What are Greenhouse gases & why do we measure them?
Greenhouse gases are gaseous molecules in our atmosphere which trap and hold infrared radiation, or heat. This is known as the greenhouse effect, and it is vital to life on this planet as we know it. Without greenhouse gases, most of the heat from the earth’s core and from the sun would escape into space, and Earth would be a much colder place (average temperature ~0 F). However, largely through the burning of fossil fuels, humans are pumping more of these gases into the atmosphere than any other time in Earth’s history. As a result, we have created a scenario where these increasing greenhouse gas concentrations in the atmosphere are trapping more heat that we want, causing the earth to warm and all the resultant consequences of global climate change.
Even if we stopped emitting greenhouse gases today, much of the CO2 we have already released would remain in the atmosphere for hundreds to thousands of years, allowing climate change to continue. Therefore, if we want to reverse or slow climate change, we also need to remove greenhouse gases from the atmosphere. As it happens, nature is excellent at removing CO2 from the atmosphere via photosynthesis. In particular, coastal blue carbon ecosystems are especially good at removing and sequestering CO2, therefore protecting and restoring these ecosystems could make a big dent in the most abundant fossil fuel-derived greenhouse gas already circulating in the atmosphere.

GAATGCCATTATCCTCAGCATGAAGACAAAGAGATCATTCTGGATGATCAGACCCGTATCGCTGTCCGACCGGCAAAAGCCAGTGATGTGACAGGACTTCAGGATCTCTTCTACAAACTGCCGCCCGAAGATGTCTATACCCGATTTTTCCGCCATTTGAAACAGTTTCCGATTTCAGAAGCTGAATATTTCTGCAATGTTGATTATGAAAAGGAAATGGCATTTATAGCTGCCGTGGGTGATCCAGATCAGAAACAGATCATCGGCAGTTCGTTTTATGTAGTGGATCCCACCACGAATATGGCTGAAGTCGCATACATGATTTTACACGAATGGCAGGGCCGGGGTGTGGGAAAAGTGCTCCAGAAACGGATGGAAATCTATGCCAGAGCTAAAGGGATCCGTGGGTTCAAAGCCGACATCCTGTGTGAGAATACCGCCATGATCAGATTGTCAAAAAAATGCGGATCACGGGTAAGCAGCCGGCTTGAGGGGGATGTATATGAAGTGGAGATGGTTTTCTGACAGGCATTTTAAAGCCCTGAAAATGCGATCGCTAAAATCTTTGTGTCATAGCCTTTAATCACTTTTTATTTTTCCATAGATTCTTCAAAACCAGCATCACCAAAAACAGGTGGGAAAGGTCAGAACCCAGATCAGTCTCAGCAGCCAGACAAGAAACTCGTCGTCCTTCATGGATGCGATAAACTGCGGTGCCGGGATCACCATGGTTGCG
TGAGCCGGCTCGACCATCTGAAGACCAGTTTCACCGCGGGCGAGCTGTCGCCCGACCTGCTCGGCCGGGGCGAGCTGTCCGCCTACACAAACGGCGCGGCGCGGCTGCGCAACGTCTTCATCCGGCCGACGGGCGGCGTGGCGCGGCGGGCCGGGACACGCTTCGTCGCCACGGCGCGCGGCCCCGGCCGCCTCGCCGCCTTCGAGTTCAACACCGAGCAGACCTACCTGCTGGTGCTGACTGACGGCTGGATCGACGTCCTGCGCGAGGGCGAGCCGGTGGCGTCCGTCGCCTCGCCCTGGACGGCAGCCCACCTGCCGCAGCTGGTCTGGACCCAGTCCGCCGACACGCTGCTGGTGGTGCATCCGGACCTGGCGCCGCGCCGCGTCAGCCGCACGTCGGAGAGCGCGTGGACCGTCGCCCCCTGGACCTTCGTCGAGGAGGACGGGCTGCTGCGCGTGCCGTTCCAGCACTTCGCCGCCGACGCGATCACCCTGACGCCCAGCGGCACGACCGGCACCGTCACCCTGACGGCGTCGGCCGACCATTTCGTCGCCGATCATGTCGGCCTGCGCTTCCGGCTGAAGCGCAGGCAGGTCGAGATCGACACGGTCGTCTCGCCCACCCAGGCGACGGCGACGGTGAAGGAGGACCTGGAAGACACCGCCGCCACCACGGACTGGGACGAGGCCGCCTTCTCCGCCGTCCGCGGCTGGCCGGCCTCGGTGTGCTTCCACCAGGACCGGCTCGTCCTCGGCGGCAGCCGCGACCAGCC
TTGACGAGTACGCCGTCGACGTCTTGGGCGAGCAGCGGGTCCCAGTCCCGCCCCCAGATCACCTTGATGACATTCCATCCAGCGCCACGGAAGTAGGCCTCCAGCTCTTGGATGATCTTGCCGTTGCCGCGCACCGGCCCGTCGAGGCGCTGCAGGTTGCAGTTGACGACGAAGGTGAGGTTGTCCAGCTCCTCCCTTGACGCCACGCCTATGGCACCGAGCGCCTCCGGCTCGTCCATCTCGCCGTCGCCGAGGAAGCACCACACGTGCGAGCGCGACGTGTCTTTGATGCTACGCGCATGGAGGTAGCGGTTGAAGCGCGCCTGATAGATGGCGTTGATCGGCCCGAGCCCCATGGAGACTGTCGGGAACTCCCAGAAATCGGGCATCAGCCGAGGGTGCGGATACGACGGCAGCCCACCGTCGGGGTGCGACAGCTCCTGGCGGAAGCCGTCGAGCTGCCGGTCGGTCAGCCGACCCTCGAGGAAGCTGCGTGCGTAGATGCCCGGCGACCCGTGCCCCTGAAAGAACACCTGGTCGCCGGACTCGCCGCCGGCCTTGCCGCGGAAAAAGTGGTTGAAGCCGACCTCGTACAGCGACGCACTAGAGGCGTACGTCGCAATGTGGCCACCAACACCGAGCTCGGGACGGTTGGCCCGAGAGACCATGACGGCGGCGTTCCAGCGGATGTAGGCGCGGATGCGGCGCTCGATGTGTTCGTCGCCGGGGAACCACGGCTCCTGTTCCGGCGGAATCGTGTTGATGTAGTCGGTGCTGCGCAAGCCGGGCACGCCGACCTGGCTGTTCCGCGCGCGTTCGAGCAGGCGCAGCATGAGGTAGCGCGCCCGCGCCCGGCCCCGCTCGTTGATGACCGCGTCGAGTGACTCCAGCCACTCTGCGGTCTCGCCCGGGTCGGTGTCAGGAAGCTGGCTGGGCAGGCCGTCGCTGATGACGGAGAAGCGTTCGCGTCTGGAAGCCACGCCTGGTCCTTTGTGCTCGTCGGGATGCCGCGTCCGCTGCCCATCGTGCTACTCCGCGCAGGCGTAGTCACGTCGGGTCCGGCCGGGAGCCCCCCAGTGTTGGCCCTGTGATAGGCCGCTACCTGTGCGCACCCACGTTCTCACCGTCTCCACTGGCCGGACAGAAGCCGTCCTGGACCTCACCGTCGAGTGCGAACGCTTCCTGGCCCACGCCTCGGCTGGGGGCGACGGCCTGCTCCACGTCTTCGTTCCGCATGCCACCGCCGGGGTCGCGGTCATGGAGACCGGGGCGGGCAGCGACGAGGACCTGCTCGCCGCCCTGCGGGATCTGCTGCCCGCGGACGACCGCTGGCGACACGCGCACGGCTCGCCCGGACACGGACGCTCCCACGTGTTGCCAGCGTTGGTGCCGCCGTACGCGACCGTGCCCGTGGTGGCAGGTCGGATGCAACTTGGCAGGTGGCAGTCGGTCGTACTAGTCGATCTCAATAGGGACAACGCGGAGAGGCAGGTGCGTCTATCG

The three most abundant greenhouse gases in the atmosphere as a result of human activities. Global warming potential shows the magnatude of a melecule's heat trapping potential relative to the same mass of CO2. Residence time refers to the amount of time a molecule of gas will remain in the atmosphere. Our sensors measure CO2 and CH4. Data Source: EPA
However, it turns out that the consumption and production (also known as fluxes) of greenhouse gases in these systems are not as well studied as other components of the carbon cycle. Because the measurement of gas fluxes is costly and time consuming, we have insufficient data for many blue carbon ecosystems. This uncertainty means that blue carbon systems are often left out of global carbon models and budgets, despite their likely contribution.
This is why we have designed our sensors to measure carbon-based greenhouse gas, specifically CO2 and methane, fluxes in blue carbon ecosystems. By providing an affordable, ultra-portable means of quantifying greenhouse gas dynamics on our coasts, we hope to expand our understanding of these important ecosystems, highlight their value as nature-based climate solutions, and inform their management and protection for future generations.